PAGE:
Putting your best face forward - CBS News 8 - San Diego, CA News Station - KFMB Channel 8

FRIDAY, January 7, 2011

Putting your best face forward

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SAN DIEGO (CBS 8) - Author Jean Haner has never met a face she didn't love.

"Every feature in your face has a message for you about what you really are inside, what you need to be happy in life," Jean said.

Jean practices the ancient Chinese art of face reading.

"Actually, Chinese face reading is an ancient branch of Chinese medicine. Thousands of years ago, face readers in China were the original personal coaches and therapists. They were the ones that we went to for help with romance, money and career path," Jean said.

Jean has written two books on the subject. Her most recent addresses reading your child's face. So we invited Heather Lucas, who is married to our own Jeff Zevely, to bring her 3 1/2-year-old daughter Addison in for a reading.

"You have the best eyebrows and one of the things that eyebrows represent is our ability to be assertive, our ability to think logically," Jean said. "(Addison's) first thought will be how can I help you? What can I do for you?"

News 8's Sara Sellars, who's marred to director Matt Sellars, brought her son Sam in for a face-to-face.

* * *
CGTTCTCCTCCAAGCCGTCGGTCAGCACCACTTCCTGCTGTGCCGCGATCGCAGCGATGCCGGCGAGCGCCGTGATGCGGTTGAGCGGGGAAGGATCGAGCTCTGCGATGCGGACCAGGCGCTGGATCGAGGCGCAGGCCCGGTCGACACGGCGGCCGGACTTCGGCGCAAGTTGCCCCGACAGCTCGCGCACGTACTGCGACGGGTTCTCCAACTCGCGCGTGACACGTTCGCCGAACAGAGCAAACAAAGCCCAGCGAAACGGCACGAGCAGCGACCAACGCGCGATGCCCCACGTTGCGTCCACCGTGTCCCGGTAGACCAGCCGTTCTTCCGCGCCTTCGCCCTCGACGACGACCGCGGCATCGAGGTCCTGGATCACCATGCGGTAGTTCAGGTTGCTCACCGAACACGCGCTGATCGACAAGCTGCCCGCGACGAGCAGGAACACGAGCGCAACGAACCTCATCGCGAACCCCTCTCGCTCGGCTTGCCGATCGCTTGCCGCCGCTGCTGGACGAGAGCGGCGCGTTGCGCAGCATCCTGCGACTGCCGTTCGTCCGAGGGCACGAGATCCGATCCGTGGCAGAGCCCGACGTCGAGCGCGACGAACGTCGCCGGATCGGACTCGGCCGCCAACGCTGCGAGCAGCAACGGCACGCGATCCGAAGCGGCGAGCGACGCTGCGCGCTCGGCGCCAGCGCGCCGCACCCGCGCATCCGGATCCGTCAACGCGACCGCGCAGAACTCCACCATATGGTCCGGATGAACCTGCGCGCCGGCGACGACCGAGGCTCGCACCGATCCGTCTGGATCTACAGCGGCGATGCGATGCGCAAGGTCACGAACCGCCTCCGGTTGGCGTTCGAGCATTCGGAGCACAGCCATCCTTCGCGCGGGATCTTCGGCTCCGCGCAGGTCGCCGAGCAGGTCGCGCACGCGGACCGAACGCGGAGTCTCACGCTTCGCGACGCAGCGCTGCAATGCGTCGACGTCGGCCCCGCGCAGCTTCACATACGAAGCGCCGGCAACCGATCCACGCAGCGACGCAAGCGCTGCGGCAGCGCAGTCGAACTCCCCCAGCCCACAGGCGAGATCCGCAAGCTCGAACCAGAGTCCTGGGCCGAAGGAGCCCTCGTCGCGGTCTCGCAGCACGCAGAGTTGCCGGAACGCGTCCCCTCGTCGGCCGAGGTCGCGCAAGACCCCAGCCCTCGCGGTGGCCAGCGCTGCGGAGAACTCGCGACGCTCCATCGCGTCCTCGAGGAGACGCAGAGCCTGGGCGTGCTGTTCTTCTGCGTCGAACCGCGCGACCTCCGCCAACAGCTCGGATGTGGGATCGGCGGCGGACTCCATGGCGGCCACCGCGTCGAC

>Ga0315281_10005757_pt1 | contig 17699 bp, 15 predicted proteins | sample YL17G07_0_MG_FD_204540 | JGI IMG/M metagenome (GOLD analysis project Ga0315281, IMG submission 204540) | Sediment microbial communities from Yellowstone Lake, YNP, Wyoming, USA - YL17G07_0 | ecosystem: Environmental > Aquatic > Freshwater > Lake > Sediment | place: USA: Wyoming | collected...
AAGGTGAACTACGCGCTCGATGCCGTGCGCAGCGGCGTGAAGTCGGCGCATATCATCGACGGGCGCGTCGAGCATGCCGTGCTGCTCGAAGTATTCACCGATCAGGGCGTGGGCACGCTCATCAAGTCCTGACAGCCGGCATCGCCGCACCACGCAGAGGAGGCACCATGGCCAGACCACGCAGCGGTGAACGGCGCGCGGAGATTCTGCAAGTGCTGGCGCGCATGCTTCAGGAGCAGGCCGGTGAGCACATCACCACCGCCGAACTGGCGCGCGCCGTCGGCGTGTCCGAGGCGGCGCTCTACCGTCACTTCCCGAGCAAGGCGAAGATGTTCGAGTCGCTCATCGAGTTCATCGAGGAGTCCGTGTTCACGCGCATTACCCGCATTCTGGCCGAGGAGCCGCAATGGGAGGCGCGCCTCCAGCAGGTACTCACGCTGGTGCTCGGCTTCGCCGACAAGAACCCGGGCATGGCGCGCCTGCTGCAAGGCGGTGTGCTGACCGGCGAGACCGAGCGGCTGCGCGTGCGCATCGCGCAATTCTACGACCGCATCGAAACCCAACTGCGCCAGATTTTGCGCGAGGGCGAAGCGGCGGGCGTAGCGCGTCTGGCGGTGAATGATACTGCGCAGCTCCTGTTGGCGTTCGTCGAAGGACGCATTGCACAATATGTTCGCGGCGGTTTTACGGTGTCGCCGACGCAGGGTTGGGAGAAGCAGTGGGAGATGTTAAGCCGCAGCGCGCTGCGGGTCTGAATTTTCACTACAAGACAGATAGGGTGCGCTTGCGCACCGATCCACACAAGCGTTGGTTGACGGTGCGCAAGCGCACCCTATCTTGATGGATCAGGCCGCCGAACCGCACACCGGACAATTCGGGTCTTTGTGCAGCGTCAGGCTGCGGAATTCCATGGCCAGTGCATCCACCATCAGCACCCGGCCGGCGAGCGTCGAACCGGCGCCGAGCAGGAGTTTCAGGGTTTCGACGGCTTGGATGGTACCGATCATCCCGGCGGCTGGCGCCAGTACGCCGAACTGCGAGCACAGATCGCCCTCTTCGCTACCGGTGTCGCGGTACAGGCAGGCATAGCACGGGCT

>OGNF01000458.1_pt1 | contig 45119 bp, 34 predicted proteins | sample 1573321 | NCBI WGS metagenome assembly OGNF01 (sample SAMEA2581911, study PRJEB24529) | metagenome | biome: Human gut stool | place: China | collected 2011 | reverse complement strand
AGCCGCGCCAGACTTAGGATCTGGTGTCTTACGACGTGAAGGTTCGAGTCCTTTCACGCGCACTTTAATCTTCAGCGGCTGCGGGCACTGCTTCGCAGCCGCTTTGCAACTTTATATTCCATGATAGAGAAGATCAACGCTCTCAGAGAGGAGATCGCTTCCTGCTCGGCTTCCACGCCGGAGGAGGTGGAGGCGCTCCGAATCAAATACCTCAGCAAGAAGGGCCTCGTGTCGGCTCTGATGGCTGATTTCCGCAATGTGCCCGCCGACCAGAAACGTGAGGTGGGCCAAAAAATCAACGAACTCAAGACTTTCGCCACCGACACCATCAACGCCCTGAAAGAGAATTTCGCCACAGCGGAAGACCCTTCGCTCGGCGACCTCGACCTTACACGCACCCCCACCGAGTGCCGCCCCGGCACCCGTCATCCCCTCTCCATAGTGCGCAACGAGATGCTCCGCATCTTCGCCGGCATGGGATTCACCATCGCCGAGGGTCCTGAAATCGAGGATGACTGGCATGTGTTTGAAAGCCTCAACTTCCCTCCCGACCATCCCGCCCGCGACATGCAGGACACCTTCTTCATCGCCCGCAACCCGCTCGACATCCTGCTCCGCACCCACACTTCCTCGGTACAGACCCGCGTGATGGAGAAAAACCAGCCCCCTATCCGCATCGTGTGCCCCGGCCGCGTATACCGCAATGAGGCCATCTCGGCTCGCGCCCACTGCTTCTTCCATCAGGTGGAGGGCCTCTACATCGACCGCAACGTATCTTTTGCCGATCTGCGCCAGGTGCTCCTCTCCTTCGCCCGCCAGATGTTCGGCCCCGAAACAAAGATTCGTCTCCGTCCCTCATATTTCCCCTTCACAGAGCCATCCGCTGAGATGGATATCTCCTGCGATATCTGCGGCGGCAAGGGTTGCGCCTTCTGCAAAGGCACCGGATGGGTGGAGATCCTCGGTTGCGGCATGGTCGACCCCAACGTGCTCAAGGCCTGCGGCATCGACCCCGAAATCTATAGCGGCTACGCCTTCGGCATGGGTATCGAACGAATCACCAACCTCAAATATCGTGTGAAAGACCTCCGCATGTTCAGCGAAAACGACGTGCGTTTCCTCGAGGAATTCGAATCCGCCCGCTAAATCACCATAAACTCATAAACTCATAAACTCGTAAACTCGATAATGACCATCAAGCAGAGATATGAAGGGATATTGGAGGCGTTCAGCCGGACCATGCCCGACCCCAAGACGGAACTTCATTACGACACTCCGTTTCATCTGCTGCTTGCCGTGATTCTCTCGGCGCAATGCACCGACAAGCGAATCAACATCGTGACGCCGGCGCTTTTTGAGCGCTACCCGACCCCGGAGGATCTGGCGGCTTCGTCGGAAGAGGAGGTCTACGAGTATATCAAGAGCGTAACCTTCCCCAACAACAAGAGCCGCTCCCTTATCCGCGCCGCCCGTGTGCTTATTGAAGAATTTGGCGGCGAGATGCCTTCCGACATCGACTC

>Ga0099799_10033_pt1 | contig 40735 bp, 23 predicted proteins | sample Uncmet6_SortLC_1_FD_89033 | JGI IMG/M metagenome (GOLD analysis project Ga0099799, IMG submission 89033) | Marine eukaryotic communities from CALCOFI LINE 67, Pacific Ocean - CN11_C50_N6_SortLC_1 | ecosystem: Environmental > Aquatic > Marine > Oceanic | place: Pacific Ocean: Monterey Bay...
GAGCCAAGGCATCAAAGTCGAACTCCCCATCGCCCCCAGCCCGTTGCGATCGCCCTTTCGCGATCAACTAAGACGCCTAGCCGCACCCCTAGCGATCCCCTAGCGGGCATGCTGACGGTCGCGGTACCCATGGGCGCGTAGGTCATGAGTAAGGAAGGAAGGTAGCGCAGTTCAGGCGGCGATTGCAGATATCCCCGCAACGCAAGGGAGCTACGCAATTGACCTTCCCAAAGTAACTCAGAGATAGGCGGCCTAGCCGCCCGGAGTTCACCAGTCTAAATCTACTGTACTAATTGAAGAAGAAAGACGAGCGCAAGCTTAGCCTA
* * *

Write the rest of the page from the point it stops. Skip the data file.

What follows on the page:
"One of the things I see right off the bat is that gorgeous forehead," Jean said. "Sometimes they say that people like this are highly intuitive, even psychic.

"This is also the sign of a child with very deep feelings, so he may have more emotional depth than some other kids his age," Jean said.

We also brought in a couple of familiar faces to be read, like News 8's Phil Blauer.

"You have what we in the west call crow's feet. In Chinese face reading we call them joy lines," Jean told Phil. "The Chinese say it's the sign of an open heart, someone who's very available to be kind and affectionate."

Finally, our Dan Cohen faced facts about the facts of his face.

"You have a classic face. In Chinese face reading, that's very similar to what they call the 'king's face'. A driving force for your life is to see what's wrong in the world and create positive change," Jean told Dan.

In children, Jean Haner sees the face of innocence. In adults, she's had to lean to read between the lines.

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